Epidemiological analysis of pediatric burns in the Dominican Republic reveals a demographic profile at significant risk for electrical burns. Academic Article uri icon


  • Pediatric burns are preventable with legislative and infrastructural changes. Although retrospective audits of many low- and middle-income countries have aided preventative efforts, the epidemiological status of burns in the Caribbean is not known. This study characterizes pediatric burns in the Dominican Republic (DR) and compares these to age-matched North American records captured by the National Burn Repository.A retrospective audit of 1600 patients admitted to the Unidad de Niños Quemados Dra. Thelma Rosario Hospital, the island's only major pediatric burn center, between January 2010 to March 2017 was performed. Epidemiological variables analyzed included age, gender, burn mechanism, year, month, city, admission duration, nationality, mortality, and %TBSA.Pediatric burn patients in the DR sustained larger burns (8.2% vs. 6.5% TBSA) and spent more days in the hospital (10 vs. 6 days). Females were overrepresented (M:F=1:1.5) and mortality amongst admitted patients was 4-fold higher (2.8% vs. 0.7%). Electrical burns were significantly overrepresented in DR (21%) compared to age-matched North American patients (2%). Although electrical burns were smaller (4% TBSA), compared to scald (14% TBSA), and flame (19% TBSA), these burns preferred hands and had a high mortality rate (3%). No significant seasonality in burn mechanisms were observed. Finally, we report geographical and age group differences in the distribution of burn mechanisms and highlight particularly vulnerable subpopulations.This investigation identifies a demographical profile where electrical burns account for a significant percentage of the burn population. This provides a basis for concentrating preventative efforts in vulnerable populations.Copyright © 2018 Elsevier Ltd and ISBI. All rights reserved.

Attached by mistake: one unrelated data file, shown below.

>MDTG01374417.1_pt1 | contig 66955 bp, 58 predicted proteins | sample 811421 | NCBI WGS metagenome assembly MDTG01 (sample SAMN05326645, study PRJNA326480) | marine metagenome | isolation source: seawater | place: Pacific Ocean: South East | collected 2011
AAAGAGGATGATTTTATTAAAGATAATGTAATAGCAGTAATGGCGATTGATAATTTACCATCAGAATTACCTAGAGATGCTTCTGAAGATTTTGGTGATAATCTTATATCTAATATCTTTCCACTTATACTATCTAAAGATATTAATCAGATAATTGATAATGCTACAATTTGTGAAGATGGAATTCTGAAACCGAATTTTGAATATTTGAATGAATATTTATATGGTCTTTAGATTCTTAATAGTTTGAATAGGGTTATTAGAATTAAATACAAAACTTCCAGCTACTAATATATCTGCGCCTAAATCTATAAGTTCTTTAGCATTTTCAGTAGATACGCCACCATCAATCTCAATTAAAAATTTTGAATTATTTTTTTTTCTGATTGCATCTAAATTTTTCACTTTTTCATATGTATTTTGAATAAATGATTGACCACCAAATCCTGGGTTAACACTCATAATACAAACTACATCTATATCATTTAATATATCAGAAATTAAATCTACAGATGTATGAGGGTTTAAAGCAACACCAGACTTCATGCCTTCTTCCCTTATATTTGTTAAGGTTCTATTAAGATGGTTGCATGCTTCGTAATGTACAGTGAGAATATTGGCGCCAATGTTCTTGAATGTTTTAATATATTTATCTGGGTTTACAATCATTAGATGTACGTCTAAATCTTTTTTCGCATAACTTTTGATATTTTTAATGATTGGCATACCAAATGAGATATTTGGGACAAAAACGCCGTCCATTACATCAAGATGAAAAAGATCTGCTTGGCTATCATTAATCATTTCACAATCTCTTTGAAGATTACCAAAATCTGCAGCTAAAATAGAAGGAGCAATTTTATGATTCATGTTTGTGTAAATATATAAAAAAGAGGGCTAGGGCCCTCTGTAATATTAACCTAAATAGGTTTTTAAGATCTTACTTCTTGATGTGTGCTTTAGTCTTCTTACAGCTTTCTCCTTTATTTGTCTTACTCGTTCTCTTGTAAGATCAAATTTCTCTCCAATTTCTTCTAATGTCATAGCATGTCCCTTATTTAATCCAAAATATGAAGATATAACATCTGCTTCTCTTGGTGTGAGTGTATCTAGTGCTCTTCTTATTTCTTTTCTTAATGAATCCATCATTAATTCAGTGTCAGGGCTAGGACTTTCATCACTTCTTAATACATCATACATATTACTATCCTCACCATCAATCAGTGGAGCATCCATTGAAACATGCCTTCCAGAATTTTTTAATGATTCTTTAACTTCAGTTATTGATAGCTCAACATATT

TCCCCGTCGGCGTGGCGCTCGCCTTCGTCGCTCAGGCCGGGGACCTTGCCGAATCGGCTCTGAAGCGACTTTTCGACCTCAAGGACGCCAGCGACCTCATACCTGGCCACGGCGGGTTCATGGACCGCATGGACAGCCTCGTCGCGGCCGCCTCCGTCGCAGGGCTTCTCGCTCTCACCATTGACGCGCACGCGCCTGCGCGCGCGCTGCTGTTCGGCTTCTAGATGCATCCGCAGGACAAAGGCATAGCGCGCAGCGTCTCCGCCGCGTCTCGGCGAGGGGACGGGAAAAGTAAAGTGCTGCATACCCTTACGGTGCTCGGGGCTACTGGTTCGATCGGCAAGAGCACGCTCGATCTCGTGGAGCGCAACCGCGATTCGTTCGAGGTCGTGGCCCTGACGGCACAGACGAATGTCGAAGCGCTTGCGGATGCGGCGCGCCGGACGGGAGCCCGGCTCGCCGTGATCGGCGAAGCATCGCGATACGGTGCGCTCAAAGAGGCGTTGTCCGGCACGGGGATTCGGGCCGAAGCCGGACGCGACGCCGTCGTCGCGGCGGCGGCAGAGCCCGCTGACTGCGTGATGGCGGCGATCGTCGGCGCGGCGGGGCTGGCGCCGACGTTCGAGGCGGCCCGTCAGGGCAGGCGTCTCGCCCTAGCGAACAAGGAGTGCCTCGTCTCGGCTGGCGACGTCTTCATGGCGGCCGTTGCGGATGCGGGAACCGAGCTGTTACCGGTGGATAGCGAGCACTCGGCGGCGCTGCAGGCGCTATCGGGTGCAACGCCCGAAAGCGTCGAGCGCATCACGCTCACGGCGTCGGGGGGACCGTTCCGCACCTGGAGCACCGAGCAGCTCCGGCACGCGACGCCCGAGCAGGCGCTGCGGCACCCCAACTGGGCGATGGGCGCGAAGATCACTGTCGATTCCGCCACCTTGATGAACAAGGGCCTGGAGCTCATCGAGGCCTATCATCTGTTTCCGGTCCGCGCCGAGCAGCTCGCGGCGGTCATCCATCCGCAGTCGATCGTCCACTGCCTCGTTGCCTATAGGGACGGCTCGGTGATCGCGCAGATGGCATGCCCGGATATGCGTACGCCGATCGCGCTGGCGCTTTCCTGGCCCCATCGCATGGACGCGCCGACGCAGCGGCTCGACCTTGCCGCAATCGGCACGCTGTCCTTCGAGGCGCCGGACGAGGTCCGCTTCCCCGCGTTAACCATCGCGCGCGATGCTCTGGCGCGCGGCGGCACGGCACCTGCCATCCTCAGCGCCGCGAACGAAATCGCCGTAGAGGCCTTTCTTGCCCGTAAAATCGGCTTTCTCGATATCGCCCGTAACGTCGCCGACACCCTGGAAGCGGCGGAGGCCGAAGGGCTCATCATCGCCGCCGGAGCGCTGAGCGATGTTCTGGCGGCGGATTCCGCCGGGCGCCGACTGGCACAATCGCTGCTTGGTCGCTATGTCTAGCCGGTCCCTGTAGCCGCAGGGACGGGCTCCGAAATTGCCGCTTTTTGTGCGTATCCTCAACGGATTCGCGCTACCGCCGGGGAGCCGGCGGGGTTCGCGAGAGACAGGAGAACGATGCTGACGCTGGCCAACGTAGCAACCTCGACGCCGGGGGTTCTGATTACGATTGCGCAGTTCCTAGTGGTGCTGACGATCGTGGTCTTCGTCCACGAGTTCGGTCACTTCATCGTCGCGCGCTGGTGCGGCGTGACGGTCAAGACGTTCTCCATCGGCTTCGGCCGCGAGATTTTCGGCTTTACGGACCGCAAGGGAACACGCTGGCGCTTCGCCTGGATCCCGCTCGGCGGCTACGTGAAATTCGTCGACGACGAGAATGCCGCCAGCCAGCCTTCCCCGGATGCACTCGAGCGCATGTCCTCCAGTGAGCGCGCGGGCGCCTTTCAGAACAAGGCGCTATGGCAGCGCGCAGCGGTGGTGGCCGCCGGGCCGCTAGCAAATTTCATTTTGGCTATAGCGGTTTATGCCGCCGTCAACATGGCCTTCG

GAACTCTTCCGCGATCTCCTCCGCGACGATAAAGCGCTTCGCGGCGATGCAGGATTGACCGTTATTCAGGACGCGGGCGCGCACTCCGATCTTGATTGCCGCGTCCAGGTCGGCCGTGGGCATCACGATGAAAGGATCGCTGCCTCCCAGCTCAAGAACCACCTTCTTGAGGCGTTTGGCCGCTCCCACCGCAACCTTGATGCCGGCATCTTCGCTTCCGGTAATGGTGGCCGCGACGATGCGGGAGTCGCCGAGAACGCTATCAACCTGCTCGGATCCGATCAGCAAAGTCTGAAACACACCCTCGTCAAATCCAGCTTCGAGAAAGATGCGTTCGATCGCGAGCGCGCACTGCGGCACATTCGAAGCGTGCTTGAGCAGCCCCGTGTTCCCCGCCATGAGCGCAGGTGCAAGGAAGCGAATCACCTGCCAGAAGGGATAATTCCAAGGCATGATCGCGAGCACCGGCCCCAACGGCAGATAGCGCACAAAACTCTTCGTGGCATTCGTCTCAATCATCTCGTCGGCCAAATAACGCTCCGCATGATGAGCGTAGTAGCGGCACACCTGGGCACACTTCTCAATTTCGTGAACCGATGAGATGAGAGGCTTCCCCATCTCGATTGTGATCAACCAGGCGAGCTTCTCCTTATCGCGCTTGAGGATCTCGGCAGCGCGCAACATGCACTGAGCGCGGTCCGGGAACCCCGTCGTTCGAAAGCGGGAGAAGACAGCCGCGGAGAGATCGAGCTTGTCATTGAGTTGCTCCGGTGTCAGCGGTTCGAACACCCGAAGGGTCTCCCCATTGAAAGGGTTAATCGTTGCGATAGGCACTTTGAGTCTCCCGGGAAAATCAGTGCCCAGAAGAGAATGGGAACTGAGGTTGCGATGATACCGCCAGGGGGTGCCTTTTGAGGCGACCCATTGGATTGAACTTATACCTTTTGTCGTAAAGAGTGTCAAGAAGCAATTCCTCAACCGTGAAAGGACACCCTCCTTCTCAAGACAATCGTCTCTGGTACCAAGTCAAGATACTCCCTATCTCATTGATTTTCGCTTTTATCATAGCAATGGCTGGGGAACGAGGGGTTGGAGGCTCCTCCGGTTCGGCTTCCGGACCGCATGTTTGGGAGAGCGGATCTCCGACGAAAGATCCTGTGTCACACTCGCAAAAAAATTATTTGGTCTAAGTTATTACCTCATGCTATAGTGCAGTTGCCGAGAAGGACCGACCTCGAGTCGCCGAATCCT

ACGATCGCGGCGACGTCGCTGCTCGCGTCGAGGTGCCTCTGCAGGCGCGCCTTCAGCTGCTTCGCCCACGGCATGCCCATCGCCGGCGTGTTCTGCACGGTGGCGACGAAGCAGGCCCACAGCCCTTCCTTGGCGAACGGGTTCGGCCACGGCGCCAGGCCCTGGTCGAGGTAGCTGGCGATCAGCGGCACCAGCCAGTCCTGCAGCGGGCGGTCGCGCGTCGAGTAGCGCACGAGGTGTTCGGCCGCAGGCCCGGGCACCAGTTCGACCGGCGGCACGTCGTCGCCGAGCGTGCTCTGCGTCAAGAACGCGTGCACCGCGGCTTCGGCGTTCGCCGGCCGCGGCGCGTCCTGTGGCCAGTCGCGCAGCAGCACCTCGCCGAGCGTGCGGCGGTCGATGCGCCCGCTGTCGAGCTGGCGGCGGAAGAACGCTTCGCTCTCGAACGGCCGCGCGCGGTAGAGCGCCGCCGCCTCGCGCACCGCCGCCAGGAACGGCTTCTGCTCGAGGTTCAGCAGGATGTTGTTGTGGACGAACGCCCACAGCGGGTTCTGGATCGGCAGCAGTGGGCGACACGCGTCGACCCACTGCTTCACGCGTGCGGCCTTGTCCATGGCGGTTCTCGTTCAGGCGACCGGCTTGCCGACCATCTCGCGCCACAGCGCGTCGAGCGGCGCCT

publication date

  • March 2019